The twenty-third edition of Halliwell's Film Guide, now retitled Halliwell's Film, Video, & DVD Guide 2008, is edited by David Gritten and was published last year. Gritten took over from John Walker, who had edited the Guide since Leslie Halliwell's death in 1989.
Leslie Halliwell was famous for his dislike of modern cinema, refusing to give his maximum four stars to any film made after Bonnie & Clyde. His capsule reviews would damn many films with faint praise, and it's quite fun to look up your favourite films to read the criticisms which accompany even the highest-rated titles. The Seventh Seal, for instance, is a "minor classic", and Annie Hall was successful for "no good reason". Too often, a film's narrative structure is unfairly criticised; for example, Citizen Kane has "gaps in the narrative", Jaws is "slackly narrated", Dr Strangelove has an "untidy narrative", and so on.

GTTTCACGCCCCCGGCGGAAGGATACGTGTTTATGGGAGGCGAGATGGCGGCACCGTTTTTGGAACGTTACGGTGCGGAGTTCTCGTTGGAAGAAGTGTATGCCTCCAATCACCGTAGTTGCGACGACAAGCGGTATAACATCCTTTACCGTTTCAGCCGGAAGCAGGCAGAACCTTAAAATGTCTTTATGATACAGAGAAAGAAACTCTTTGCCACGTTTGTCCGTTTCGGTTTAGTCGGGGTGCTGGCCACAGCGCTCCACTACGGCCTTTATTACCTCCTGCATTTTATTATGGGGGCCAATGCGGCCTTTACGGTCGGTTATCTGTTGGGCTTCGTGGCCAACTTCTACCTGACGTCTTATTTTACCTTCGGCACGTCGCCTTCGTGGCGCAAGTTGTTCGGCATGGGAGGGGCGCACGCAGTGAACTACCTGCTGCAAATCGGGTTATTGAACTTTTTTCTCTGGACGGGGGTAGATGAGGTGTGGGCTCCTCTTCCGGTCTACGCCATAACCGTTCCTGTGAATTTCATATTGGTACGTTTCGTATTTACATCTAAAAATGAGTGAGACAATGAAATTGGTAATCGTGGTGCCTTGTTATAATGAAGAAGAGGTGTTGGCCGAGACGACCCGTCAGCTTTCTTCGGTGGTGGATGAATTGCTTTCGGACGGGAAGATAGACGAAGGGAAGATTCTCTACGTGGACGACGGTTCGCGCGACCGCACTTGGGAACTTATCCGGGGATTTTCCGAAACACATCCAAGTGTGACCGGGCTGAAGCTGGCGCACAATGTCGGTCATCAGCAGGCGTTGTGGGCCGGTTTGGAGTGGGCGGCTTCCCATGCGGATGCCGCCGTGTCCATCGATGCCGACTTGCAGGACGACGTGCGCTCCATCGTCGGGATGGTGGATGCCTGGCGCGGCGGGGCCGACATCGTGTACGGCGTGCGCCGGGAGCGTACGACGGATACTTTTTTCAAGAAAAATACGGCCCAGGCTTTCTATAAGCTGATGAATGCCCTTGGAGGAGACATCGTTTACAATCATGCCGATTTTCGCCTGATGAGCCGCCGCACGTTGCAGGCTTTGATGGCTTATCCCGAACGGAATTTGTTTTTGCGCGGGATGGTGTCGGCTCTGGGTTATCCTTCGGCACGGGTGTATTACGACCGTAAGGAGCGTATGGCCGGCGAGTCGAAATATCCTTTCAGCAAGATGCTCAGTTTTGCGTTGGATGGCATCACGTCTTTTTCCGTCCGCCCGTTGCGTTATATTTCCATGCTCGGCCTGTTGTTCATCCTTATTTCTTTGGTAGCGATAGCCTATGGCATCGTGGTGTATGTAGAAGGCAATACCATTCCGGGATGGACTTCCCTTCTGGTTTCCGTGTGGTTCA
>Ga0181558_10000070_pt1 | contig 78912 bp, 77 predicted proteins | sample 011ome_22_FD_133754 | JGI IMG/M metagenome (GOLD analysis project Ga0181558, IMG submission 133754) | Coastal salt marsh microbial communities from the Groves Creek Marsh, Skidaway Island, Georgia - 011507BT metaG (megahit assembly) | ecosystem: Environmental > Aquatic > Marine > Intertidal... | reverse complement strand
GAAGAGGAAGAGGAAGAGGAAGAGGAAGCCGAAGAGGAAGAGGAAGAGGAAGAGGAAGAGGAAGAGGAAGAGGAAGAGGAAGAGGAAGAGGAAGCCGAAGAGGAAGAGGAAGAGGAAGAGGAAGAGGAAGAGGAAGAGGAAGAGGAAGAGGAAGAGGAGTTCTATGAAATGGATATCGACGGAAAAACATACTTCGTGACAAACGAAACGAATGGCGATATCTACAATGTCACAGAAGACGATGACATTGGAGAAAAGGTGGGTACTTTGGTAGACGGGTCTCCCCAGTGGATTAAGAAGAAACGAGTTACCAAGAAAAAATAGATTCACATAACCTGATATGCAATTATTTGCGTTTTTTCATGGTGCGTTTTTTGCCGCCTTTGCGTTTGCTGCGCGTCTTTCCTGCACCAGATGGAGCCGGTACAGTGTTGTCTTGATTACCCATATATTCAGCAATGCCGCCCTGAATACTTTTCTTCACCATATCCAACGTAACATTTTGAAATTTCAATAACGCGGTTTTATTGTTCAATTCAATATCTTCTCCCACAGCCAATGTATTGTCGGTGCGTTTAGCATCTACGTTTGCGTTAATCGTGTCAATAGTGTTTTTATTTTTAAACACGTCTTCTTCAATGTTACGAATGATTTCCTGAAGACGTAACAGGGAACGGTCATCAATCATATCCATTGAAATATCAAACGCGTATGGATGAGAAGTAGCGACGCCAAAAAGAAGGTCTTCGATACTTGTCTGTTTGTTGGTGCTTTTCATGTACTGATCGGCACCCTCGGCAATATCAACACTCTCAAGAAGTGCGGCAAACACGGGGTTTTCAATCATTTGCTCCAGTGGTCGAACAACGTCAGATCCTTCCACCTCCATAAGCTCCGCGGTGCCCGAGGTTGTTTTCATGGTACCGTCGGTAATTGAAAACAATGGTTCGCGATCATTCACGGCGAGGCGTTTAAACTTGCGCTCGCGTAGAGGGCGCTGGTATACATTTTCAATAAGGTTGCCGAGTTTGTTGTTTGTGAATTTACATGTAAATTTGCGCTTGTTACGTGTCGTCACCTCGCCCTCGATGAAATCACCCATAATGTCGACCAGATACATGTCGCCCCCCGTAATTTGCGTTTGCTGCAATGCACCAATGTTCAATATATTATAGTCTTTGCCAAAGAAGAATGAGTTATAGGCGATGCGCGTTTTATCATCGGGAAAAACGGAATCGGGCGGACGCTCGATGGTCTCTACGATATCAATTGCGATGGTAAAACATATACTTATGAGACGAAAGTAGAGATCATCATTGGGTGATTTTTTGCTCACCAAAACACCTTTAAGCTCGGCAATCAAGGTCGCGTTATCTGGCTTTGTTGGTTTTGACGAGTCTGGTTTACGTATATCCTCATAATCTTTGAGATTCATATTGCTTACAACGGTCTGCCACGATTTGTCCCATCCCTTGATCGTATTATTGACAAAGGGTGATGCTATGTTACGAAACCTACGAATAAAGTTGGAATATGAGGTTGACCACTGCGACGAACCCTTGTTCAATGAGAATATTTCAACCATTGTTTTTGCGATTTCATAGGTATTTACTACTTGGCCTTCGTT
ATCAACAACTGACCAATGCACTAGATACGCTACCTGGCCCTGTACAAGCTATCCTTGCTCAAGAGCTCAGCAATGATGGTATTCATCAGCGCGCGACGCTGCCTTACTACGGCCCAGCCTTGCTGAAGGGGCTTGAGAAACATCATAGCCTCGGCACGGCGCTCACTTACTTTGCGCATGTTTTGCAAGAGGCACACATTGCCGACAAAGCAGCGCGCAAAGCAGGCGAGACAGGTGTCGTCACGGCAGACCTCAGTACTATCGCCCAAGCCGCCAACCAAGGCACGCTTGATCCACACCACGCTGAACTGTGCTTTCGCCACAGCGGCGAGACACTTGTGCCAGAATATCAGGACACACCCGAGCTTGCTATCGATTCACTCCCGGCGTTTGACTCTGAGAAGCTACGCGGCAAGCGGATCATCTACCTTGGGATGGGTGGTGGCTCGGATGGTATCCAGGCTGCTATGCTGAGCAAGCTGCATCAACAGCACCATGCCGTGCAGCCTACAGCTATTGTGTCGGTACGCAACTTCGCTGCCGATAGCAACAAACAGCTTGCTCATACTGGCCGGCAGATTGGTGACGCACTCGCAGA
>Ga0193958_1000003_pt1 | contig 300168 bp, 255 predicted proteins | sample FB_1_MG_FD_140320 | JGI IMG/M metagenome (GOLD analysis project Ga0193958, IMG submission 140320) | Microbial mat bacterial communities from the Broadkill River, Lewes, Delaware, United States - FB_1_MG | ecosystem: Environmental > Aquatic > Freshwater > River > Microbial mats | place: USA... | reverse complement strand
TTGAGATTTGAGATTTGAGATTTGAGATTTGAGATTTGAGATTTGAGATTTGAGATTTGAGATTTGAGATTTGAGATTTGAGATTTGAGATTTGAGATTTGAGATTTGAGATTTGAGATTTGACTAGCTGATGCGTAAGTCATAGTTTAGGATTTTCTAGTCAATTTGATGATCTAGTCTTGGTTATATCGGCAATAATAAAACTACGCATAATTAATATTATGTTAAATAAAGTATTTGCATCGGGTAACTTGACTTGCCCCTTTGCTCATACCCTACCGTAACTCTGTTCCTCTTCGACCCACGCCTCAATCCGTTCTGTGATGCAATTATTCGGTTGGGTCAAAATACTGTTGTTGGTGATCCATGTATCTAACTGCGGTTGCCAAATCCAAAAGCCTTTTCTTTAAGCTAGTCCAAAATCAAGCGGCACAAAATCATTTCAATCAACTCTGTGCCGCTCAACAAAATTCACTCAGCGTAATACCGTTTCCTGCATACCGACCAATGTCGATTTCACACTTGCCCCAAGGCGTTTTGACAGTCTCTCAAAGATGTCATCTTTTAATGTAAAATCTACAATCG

In his stint as editor, John Walker rewrote some of the most acerbic reviews and revised many of the star ratings. At the last minute, he requested that his name be removed from this latest edition, hence the sticker bearing David Gritten's name covering Walker's.
Gritten has improved the Guide's layout, with blue text for each film title and a line between each entry. The star ratings are now much more generous than in Halliwell's day - perhaps too generous. The latest edition reviews more than 24,000 films, which is more than most other guides though less than the 27,000 in the current edition of VideoHound's Golden Movie Retriever. VideoHound only includes films available on VHS or DVD, however, so while it does feature DTV titles missing from Halliwell's, it doesn't cover any titles which were released theatrically but not on video. For that reason, Halliwell's is still necessary.